It continued, “There is also intense competition in the business data services marketplace. That domain is quickly shifting toward packet-based offerings – over which ILECs have never enjoyed any inherent advantages – and the Commission emphasized that even the TDM [time-division multiplex] transport and channel termination service markets also are broadly competitive. As of 2013 (some five years ago now), competitive providers had deployed transport networks in the census blocks housing about 99 percent of business establishments, and the vast majority of locations exhibiting demand were within several hundred feet of competitive fiber. In residential and business markets alike, competition is overwhelmingly facilities-based. There are fewer than half as many unbundled network element (‘UNE’) loops in use today as in 2005, even as the number of non-ILEC connections has grown rapidly. The Commission's data show that, at year-end 2016, non-ILECs used UNE loops to provision less than four percent of end-user switched access and VoIP lines, and mandatory resale accounted for three percent.”
It added that “impos[ing] special burdens on providers that hold a small and shrinking share of the market distorts competition, harms consumers, and simply makes no sense.”
The petition argues, “Section 10's forbearance criteria are easily met with regard to Section 251(c)'s unbundling and resale provisions and associated obligations. Because of robust intermodal competition, the marketplace is irrevocably open to competition, such that these obligations are no longer necessary to ensure that rates and practices are just, reasonable, and nondiscriminatory, or to protect consumers. Moreover, forbearance furthers the public interest by encouraging facilities-based competition, reducing compliance costs, and freeing capital for use in deploying broadband networks and advanced services to consumers. As the appended economic analysis demonstrates, forbearance would also produce extensive economic benefits: It would save consumers over $1 billion, and perhaps up to $5.9 billion, in reduced prices over the next decade. It would increase capital investment by up to $1.8 billion, directly creating between 2,200 and 3,200 new jobs per year and exercising spillover effects that create between 4,400 and 6,400 additional jobs per year. Overall, forbearance would increase the nation's Gross Domestic Product by between $359 million and $542 million per year over the next ten years.”
It adds, “Section 10's criteria are also met with regard to Section 272(e)(l), which governs Regional Bell Operating Companies' (‘RBOCs’) relationships with their affiliates, and related obligations, such as those stemming from Section 64.1903 of the Commission's rules. These provisions, based on outdated determinations that RBOCs and ILECs possess market power, are no longer relevant in today's highly competitive marketplace, and thus are not needed to ensure just, reasonable, and nondiscriminatory charges and practices, or to protect consumers. Likewise, forbearance is in the public interest because it will eliminate regulatory disparities that no longer serve any relevant purpose.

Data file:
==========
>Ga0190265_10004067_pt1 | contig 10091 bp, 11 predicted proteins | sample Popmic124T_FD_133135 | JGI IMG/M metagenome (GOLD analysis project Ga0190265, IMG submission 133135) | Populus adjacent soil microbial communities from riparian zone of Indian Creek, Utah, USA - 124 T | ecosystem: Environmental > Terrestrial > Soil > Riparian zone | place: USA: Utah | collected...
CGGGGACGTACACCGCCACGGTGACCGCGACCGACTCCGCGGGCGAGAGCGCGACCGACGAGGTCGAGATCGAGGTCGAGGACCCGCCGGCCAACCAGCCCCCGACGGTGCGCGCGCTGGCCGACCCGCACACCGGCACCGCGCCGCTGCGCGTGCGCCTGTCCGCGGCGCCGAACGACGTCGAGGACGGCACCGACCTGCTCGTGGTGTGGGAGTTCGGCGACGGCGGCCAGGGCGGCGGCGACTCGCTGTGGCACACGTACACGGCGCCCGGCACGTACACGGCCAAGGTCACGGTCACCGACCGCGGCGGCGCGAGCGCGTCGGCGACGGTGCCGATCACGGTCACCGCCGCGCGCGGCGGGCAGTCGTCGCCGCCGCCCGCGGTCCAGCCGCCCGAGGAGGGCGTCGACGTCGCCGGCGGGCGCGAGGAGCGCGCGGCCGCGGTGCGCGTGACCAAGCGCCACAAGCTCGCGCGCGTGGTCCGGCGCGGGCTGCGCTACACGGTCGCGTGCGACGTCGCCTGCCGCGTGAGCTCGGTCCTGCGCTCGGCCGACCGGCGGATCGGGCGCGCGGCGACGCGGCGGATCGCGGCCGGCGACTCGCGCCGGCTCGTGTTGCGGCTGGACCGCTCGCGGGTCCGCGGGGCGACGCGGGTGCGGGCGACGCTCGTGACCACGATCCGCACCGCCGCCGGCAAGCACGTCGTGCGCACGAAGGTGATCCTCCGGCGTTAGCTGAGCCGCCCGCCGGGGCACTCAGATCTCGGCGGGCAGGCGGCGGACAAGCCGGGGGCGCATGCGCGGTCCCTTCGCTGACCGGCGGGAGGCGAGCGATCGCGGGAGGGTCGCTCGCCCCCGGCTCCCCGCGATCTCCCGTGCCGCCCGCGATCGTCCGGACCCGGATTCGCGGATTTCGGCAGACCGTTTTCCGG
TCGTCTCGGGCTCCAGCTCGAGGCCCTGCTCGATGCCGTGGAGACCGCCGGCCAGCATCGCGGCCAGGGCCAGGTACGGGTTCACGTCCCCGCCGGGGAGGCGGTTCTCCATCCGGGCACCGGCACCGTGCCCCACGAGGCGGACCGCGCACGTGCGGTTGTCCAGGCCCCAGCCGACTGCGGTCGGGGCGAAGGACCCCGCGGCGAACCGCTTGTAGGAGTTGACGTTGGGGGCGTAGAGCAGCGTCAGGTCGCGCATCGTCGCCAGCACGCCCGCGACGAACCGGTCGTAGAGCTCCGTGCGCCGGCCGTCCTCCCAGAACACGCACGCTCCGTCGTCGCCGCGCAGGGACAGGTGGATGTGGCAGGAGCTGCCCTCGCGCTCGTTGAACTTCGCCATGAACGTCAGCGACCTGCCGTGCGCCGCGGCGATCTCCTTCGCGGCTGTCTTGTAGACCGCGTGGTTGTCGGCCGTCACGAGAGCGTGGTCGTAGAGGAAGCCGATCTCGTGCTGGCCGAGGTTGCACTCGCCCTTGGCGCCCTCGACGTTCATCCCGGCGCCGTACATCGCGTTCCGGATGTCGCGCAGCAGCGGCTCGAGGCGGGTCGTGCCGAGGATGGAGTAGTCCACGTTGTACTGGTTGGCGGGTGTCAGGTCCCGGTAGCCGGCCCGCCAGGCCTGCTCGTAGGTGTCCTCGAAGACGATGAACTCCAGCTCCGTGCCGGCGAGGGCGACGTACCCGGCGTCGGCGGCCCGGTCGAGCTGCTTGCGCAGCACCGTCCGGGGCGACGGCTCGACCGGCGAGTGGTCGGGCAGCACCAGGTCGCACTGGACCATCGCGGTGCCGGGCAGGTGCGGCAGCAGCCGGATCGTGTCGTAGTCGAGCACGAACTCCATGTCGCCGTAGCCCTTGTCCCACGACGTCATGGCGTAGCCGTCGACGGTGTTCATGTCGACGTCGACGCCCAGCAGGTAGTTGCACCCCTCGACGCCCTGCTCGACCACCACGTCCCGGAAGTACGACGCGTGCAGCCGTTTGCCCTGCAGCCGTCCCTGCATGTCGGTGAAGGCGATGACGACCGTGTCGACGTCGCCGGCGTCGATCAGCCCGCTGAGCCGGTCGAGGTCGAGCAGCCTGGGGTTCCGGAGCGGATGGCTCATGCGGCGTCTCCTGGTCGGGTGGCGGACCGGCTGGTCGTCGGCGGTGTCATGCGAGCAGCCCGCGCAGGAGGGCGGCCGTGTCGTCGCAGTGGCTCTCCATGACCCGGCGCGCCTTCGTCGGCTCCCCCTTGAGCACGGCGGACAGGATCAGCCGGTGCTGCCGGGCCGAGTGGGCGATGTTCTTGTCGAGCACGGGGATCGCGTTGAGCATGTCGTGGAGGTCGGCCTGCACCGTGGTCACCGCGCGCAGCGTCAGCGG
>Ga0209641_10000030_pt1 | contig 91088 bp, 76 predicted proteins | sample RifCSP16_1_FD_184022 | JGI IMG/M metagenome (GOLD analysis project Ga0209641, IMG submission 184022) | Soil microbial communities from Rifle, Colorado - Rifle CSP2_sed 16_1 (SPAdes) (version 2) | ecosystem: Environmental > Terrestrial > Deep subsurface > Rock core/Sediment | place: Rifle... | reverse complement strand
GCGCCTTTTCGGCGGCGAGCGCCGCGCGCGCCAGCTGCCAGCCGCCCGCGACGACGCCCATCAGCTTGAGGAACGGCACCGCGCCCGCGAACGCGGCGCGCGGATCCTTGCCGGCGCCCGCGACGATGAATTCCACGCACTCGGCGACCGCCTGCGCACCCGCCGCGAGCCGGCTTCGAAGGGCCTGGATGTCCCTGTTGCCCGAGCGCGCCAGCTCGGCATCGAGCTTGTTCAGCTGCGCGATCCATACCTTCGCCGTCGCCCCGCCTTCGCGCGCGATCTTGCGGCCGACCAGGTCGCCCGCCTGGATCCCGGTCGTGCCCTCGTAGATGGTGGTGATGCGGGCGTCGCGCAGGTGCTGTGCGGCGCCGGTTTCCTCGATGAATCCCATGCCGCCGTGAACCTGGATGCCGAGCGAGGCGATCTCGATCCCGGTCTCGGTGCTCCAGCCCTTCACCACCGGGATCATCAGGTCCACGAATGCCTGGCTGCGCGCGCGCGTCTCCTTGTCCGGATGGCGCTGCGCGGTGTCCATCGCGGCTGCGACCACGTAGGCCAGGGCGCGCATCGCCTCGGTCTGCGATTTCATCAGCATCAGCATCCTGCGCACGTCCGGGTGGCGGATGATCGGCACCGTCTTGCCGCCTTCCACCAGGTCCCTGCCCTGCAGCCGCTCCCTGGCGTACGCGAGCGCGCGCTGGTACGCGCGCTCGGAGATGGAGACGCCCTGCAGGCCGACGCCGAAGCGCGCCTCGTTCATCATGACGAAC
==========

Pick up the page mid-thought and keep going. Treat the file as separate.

“Finally, Section 10's criteria are met with regard to Section 271(c)(2)(B)(iii), which requires RBOCs to provide nondiscriminatory access to poles, ducts, conduits, and rights-of-way in accordance with Section 224. This provision is duplicative of the requirements for nondiscriminatory access in Section 224, and thus is not necessary to ensure that rates and terms are just, reasonable, and nondiscriminatory, or to protect consumers. The fact that ILEC ownership of poles has been declining sharply further undercuts the rationale for subjecting RBOCs to duplicative regulation in this area. Forbearance is in the public interest because the continued presence of overlapping requirements drains valuable compliance time and resources from the budgets of RBOCs (and RBOCs alone). Forbearance would eliminate these burdens and costs and establish symmetrical regulation,” it concludes.
Incompas CEO Chip Pickering responded to the forbearance petition by saying, “Big telecom’s ‘competition cut off’ will freeze broadband deployment and burn consumers and small businesses with higher bills. Cutting off access and kicking the little guy where it hurts is a brazen move, and we urge the FCC to reject the measure outright.”
He added, “The facts are clear, where smaller competitors have access and are deploying new networks, big telecom incumbents are forced to upgrade their service and lower prices. USTA’s petition delays the future and will incentivize large incumbent telecom providers to raise rates on older, slower lines for much longer.”
He continued, “Wholesale access is a bridge to fiber construction and infrastructure investment. The FCC has fully endorsed a broadband deployment agenda to help bring faster speed, lower cost networks to all Americans, including underserved rural communities. Cutting off competition and eliminating a wholesale market that incentivizes new fiber deployment runs counter to the FCC’s goals, and we encourage the Commission to reject the petition.” —Lynn Stanton, firstname.lastname@example.org